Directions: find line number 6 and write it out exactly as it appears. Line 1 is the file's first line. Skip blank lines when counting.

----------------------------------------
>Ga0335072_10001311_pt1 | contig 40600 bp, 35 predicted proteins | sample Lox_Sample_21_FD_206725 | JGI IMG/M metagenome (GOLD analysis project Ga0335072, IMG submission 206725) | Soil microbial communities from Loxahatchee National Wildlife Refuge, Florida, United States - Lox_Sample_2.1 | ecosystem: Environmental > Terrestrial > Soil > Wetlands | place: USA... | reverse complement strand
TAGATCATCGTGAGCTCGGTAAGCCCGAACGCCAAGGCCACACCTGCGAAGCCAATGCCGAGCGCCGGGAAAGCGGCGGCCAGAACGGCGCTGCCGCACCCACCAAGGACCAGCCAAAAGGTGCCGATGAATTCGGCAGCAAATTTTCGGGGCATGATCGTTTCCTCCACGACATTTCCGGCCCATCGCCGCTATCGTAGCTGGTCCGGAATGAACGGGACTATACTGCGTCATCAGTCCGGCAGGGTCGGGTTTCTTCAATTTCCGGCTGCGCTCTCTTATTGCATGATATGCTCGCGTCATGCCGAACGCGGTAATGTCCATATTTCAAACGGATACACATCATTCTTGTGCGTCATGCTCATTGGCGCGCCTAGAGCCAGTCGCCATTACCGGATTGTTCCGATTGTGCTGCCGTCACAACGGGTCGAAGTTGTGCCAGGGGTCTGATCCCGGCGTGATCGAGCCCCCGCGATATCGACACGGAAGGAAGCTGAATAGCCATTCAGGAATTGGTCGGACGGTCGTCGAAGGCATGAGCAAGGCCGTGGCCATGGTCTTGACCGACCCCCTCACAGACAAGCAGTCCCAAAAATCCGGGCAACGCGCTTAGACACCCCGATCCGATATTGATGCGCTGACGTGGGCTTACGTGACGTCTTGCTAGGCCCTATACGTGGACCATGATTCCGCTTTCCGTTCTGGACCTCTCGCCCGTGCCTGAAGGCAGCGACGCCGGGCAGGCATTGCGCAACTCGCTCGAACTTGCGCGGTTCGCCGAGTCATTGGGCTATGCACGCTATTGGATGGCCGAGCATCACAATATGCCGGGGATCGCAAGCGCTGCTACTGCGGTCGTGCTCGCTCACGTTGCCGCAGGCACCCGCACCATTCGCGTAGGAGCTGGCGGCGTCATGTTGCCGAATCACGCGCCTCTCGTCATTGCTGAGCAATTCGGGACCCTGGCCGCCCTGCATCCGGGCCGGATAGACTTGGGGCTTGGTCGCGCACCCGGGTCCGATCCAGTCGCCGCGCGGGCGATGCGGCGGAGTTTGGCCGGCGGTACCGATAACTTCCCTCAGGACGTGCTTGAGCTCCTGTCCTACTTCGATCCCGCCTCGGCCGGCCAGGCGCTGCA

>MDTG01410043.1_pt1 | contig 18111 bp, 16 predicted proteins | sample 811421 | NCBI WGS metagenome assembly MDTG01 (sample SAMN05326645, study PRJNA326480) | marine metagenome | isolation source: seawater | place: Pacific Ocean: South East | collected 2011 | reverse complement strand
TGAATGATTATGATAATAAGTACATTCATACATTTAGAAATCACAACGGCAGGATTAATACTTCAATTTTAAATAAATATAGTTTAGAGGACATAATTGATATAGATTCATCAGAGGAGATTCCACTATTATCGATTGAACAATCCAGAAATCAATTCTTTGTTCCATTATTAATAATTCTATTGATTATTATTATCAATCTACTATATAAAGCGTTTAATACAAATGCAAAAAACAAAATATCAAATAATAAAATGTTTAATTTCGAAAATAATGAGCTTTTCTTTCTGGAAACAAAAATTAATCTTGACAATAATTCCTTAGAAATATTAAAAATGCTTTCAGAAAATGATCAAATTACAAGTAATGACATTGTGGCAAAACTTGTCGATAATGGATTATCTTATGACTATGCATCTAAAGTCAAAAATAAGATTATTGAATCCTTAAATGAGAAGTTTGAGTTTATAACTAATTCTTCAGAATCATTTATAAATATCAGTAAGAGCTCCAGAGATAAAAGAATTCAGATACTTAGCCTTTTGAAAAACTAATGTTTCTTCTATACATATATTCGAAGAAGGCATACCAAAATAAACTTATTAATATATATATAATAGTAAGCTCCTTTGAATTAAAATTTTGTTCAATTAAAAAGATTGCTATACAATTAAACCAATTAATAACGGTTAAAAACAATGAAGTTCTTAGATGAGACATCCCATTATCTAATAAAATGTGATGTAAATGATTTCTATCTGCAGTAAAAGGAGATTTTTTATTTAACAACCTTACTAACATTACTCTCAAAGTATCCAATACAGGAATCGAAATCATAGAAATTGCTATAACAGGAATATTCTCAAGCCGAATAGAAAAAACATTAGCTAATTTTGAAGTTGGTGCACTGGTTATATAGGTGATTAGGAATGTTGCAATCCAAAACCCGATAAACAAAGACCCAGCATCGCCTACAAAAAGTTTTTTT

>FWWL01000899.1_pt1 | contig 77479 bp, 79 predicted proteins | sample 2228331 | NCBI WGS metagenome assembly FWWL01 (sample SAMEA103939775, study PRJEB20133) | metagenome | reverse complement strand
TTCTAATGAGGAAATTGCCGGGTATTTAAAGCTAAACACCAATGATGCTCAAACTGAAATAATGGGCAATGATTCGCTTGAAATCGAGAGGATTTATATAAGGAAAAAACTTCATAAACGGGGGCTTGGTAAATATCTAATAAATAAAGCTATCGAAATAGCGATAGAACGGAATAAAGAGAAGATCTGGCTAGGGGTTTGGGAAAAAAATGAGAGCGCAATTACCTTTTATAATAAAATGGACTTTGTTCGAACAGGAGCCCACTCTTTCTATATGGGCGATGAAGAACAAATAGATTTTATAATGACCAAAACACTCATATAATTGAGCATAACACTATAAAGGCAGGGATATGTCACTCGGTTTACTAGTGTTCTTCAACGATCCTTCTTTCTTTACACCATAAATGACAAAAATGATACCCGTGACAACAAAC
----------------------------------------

TTCTAATGAGGAAATTGCCGGGTATTTAAAGCTAAACACCAATGATGCTCAAACTGAAATAATGGGCAATGATTCGCTTGAAATCGAGAGGATTTATATAAGGAAAAAACTTCATAAACGGGGGCTTGGTAAATATCTAATAAATAAAGCTATCGAAATAGCGATAGAACGGAATAAAGAGAAGATCTGGCTAGGGGTTTGGGAAAAAAATGAGAGCGCAATTACCTTTTATAATAAAATGGACTTTGTTCGAACAGGAGCCCACTCTTTCTATATGGGCGATGAAGAACAAATAGATTTTATAATGACCAAAACACTCATATAATTGAGCATAACACTATAAAGGCAGGGATATGTCACTCGGTTTACTAGTGTTCTTCAACGATCCTTCTTTCTTTACACCATAAATGACAAAAATGATACCCGTGACAACAAAC